What has been called the “impending tidal wave of students” has now reached the college level. The statistics which formerly were presented to predict this flood have now been corroborated, in many instances, by record-breaking enrollments in institutions of higher education. Total registrations in the nation’s colleges and universities, affected by heavy increases in the birthrate and by a growing demand for educational services, rose from 2,650,000 in 1950 to 3,750,000 in 1960.
In view of the pressing need for a well educated leadership and for an informed membership in the church, it is depressing that a corresponding increase in enrollments has not been reported by those colleges which are Christian in the evangelical sense. Some of these institutions have had a modest growth and others are filled to capacity. But there are also a number of Christian schools which find it necessary to spend large sums of money to recruit students—and despite this expenditure they still have space in dormitories and classrooms for additional students.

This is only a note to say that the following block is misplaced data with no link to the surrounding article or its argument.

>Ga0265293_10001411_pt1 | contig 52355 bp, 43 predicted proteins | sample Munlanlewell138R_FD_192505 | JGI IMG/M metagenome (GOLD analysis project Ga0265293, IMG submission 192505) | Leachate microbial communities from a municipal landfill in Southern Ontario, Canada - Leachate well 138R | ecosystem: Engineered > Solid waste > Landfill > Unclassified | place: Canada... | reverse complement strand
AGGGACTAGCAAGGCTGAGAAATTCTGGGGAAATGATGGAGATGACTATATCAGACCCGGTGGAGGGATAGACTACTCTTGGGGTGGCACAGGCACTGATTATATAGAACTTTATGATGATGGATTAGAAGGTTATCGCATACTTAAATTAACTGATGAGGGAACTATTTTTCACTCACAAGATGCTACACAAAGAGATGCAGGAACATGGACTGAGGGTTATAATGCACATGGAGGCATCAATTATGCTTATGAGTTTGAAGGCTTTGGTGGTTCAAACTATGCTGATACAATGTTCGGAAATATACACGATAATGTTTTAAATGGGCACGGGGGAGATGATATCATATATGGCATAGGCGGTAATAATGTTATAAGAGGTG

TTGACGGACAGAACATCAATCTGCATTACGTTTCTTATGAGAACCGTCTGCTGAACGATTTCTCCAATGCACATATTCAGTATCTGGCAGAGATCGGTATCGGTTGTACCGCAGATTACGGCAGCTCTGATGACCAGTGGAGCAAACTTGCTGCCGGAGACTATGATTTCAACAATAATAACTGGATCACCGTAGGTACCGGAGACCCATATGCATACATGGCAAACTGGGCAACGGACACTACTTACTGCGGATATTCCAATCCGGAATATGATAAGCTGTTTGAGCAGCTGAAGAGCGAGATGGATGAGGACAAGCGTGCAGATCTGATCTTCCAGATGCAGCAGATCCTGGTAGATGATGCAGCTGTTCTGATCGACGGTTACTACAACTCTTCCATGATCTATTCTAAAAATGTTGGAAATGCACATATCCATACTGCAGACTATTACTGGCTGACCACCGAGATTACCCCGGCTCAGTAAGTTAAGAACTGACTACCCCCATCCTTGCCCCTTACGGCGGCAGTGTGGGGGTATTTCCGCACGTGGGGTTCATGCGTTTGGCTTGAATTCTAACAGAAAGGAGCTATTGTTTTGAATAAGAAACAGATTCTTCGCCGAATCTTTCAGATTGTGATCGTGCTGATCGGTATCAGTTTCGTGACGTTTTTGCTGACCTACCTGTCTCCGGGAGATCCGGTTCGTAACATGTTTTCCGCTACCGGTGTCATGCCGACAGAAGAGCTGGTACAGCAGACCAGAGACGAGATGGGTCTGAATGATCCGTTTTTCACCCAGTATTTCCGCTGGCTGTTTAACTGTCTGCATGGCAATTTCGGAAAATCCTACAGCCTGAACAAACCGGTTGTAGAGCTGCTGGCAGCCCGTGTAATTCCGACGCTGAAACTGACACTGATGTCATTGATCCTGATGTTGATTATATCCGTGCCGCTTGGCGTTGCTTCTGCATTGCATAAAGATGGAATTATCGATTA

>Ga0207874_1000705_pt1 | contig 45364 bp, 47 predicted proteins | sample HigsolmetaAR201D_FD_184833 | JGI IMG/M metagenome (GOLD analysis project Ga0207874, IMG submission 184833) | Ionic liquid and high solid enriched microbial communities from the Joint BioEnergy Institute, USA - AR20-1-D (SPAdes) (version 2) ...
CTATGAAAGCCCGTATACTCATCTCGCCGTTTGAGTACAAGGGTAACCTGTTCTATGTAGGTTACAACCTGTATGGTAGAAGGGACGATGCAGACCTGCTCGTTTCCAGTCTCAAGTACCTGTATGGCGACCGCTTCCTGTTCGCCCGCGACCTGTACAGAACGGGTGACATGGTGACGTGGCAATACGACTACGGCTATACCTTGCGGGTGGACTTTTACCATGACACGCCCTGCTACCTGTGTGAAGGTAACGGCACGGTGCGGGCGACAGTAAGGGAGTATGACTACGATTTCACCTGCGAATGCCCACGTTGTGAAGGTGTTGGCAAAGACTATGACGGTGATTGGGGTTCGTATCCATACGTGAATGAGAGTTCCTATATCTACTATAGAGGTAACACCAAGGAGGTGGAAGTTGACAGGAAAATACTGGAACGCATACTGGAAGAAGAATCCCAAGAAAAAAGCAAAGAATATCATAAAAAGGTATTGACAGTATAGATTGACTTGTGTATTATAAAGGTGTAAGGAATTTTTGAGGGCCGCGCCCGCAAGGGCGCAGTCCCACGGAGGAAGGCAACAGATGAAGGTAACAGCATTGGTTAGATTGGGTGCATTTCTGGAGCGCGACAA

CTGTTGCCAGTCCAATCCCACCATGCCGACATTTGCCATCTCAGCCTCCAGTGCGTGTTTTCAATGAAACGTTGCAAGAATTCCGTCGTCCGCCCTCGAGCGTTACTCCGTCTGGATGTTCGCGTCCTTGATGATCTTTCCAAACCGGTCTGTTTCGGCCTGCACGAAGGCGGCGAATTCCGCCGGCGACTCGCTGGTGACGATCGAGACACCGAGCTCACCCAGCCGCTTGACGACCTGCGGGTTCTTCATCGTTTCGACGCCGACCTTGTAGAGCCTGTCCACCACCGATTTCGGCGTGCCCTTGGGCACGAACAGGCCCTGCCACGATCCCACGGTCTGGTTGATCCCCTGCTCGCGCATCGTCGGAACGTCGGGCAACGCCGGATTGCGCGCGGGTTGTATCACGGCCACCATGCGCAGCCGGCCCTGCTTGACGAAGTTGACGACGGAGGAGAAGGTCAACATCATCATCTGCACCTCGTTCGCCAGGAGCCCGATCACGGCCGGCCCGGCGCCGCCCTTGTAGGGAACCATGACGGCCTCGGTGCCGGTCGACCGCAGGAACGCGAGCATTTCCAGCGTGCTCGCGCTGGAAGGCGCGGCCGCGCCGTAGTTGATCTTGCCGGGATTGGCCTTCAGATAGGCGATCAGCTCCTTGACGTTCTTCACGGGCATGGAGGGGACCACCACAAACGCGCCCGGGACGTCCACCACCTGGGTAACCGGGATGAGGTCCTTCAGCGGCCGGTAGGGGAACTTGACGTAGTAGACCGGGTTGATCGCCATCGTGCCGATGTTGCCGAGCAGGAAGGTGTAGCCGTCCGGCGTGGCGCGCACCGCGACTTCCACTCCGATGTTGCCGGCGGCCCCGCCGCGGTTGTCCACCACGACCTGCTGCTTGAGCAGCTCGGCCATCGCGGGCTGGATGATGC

This inability to expand has serious financial implications for certain Christian colleges. Moreover, it may indicate a waning strength on the part of these institutions and point to increasing difficulties in the future. Interested and competent observers have predicted that some of the weaker four-year Christian colleges may pass from the scene during the next decade or two. It would seem reasonable to assume that the craft which will not float during the flood will be stranded at the first diminution of the tide.
One of the chief contributing causes to the low rate of growth in some Christian colleges is the growing preference of the American college student for training in a public institution ...1
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